A simple Guide to Elevator Maintenance Contracts. Understand the critical items and calculate elevator maintenance cost.
It’s that time again: your elevator maintenance contract is expiring, and you need to renegotiate.
The document is long and complicated. How do you know what’s most important?
How do you know which companies can maintain your elevators?
This article will help with that. Let’s dig into the nitty-gritty details of your elevator maintenance contract and extract the critical items.
The guide will cover the following topics:
- Elevator Maintenance Cost
- Elevator Maintenance Contract Termination Language
- Elevator Repair
- Elevator Maintenance Companies
- How to Avoid Poor Elevator Maintenance
- Elevator Maintenance Checklist and Records
- Elevator Maintenance Contract Types
- Emergency Callback Service
- Contract Exclusions
- Elevator Maintenance Contract and Review Service
Let’s get started.
1. Elevator Maintenance Cost
Elevator service costs are a significant portion of your building’s operating budget. Making sure you’re getting a fair market price is important.
Therefore, we’ll start by discussing the cost of elevator maintenance.
How Much Does Elevator Maintenance Cost?
Elevator maintenance costs can range from $80 per month to $750 per month. Costs depend on the type of elevator, location, building height, and level of service. High-rise traction elevators cost more to maintain than low-rise hydraulic elevators.
Elevator Maintenance Cost Calculator
How much should you spend on elevator maintenance?
We built a simple tool to perform an elevator maintenance cost analysis for your building.
Then we organized the data based on location, coverage type, and building type to give you a quick calculation of what elevator maintenance should cost in your building.
Feel free to check elevator maintenance costs for your building.
Negotiate Your Elevator Service Contract For A Better Price
Look out for opportunities, big and small, to save money and continue receiving the service you need. If you sign on for long-term service (5 years or longer), your elevator contract price could be cut by 5% or 10%. If you own multiple elevators, you may be able to negotiate a “bulk” price.
Some other areas to look for reduced cost are:
Annual Price Adjustment
If you’re on a multi-year contract, your service provider may have a language that allows for gradual price adjustments year-over-year.
You can negotiate this by asking for a ceiling on adjustments not to exceed a percentage you’re comfortable with (you may also try for no adjustments at all).
Control Trouble Call Costs
When things go wrong, it’s not the time for your elevator service provider to cash in. Rather than allowing for expensive overtime costs, negotiate your hourly rate for service calls.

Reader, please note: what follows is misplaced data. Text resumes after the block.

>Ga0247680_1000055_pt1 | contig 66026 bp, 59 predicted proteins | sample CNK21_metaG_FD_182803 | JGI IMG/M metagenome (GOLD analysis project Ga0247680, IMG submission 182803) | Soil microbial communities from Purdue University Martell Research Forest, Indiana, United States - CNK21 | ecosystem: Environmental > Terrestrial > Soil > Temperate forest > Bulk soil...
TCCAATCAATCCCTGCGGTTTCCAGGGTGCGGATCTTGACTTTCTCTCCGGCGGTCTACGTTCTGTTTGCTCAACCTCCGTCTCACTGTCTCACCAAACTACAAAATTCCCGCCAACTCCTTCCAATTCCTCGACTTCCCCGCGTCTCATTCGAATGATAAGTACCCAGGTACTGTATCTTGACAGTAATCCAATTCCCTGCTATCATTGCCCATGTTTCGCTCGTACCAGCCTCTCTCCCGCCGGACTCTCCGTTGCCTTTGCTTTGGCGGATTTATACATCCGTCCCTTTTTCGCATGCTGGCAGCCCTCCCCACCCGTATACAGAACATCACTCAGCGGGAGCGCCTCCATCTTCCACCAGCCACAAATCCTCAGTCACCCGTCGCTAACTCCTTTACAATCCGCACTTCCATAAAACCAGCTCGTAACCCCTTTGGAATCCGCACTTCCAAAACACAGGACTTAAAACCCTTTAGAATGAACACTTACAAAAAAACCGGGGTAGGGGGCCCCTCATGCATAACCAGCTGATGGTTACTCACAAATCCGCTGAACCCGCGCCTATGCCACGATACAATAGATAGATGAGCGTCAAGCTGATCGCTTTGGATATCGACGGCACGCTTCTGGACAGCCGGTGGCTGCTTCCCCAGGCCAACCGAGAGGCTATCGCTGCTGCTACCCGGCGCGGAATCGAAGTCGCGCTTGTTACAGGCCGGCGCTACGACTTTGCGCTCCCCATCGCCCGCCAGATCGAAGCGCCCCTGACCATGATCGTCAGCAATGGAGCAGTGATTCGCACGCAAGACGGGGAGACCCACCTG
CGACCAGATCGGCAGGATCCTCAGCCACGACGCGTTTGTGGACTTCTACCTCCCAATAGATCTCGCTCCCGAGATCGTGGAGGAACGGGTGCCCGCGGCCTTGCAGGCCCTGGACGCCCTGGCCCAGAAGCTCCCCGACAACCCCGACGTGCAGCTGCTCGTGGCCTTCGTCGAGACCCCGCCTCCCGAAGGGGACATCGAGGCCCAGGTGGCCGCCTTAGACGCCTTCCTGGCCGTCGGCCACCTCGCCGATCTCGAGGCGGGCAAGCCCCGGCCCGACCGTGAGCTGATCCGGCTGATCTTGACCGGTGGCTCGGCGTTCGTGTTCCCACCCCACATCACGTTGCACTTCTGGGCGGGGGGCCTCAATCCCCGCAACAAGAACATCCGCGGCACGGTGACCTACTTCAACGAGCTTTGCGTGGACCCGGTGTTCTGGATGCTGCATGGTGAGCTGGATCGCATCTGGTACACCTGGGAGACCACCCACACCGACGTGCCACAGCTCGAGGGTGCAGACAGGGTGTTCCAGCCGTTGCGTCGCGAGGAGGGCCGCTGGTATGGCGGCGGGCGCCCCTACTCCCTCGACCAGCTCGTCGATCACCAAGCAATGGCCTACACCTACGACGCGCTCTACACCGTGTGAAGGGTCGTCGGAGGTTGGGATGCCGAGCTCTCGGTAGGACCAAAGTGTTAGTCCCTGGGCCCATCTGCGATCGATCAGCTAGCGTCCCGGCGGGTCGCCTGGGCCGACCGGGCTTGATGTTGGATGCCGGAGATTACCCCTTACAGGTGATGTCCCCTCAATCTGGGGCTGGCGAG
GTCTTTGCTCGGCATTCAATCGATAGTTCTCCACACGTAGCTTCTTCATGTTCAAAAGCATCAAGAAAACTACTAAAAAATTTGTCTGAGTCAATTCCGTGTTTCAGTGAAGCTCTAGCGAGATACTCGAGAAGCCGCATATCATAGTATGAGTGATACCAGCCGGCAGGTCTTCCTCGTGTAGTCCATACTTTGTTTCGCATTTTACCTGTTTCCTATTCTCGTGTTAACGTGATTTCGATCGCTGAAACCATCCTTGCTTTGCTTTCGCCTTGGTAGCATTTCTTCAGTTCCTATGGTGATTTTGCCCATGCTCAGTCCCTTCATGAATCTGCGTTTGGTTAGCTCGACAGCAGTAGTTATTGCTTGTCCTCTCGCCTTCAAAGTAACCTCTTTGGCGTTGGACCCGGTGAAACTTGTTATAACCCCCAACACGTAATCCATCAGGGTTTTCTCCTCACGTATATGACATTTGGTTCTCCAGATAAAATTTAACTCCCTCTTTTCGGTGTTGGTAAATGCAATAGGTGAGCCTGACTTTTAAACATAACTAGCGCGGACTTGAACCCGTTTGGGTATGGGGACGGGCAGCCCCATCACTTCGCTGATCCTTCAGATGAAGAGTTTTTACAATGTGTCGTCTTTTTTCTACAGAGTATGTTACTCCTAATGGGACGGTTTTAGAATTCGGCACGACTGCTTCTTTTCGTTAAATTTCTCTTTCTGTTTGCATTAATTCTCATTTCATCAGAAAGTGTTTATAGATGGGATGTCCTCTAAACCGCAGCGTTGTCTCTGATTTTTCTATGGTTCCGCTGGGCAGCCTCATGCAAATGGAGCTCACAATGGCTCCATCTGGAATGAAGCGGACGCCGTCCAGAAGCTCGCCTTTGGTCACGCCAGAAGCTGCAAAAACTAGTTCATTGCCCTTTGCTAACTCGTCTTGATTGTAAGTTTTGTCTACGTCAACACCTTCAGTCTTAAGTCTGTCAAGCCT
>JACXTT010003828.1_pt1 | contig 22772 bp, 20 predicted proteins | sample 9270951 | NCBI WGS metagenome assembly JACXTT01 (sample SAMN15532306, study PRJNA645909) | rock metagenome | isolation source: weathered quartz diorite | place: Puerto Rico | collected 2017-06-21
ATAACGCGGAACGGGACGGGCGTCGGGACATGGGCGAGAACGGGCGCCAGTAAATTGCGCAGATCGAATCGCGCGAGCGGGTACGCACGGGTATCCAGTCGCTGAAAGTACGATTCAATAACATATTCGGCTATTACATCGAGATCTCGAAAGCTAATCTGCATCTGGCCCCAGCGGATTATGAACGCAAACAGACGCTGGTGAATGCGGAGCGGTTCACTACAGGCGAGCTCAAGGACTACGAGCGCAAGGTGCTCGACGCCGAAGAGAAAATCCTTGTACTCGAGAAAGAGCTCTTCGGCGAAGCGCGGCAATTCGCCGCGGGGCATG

Even if you select 24/7 service coverage, you will inevitably receive a bill. Some elevator service failures may be outside of your contract.
What are those hourly rates?
Make sure your contract specifies the billable hourly rate. We’ll discuss this in more detail below.
Elevator Monitoring and Internet Connectivity
Connect your elevator to the internet to get full elevator capabilities. You’re buying a sophisticated piece of equipment. Sometimes for just a small fee, you can upgrade the unit to diagnose problems before they happen which would pay off over time.
2. Elevator Maintenance Contract Termination Language
Before a new contract starts, you should always consider how it will end. What will happen at the end of contract? What will happen if someone doesn’t perform to the terms of the contract?
Here’s what you need to know.
Contract Auto Renewal Terms
Most elevator maintenance contracts include an auto-renewal clause, an evergreen clause, or a roll-over clause (all three mean the same thing). If you want to negotiate a new agreement, you should first check the termination language on your existing contract, more specifically you should check when, or if, it renews.
Did your contract already renew?
Many contracts require written termination notice three months before the end date. Otherwise, it may automatically renew for another term. Double check your current contract termination language.
Some states have no regulations for auto-renewing contracts, which could lock you into another five-year term without your knowing.
Consider signing for just the original term, then make sure the contract is written to renew month to month after the initial term expires.
Non- Performance Termination Language:
When entering a long-term agreement, it’s difficult to predict what will happen a few years from today. Whatever happens, you’ll always be concerned with a companies ability to keep ongoing reliability and code compliance.
What if they can’t keep your elevator in service?
What if they fail to keep the elevator code complaint?
Assuming it could happen (and it can), you should consider adding language which would allow for early termination based on your provider’s failure to perform.
3. Elevator Repair
The set monthly service price is usually the focus of an elevator bid, which is a good strategy.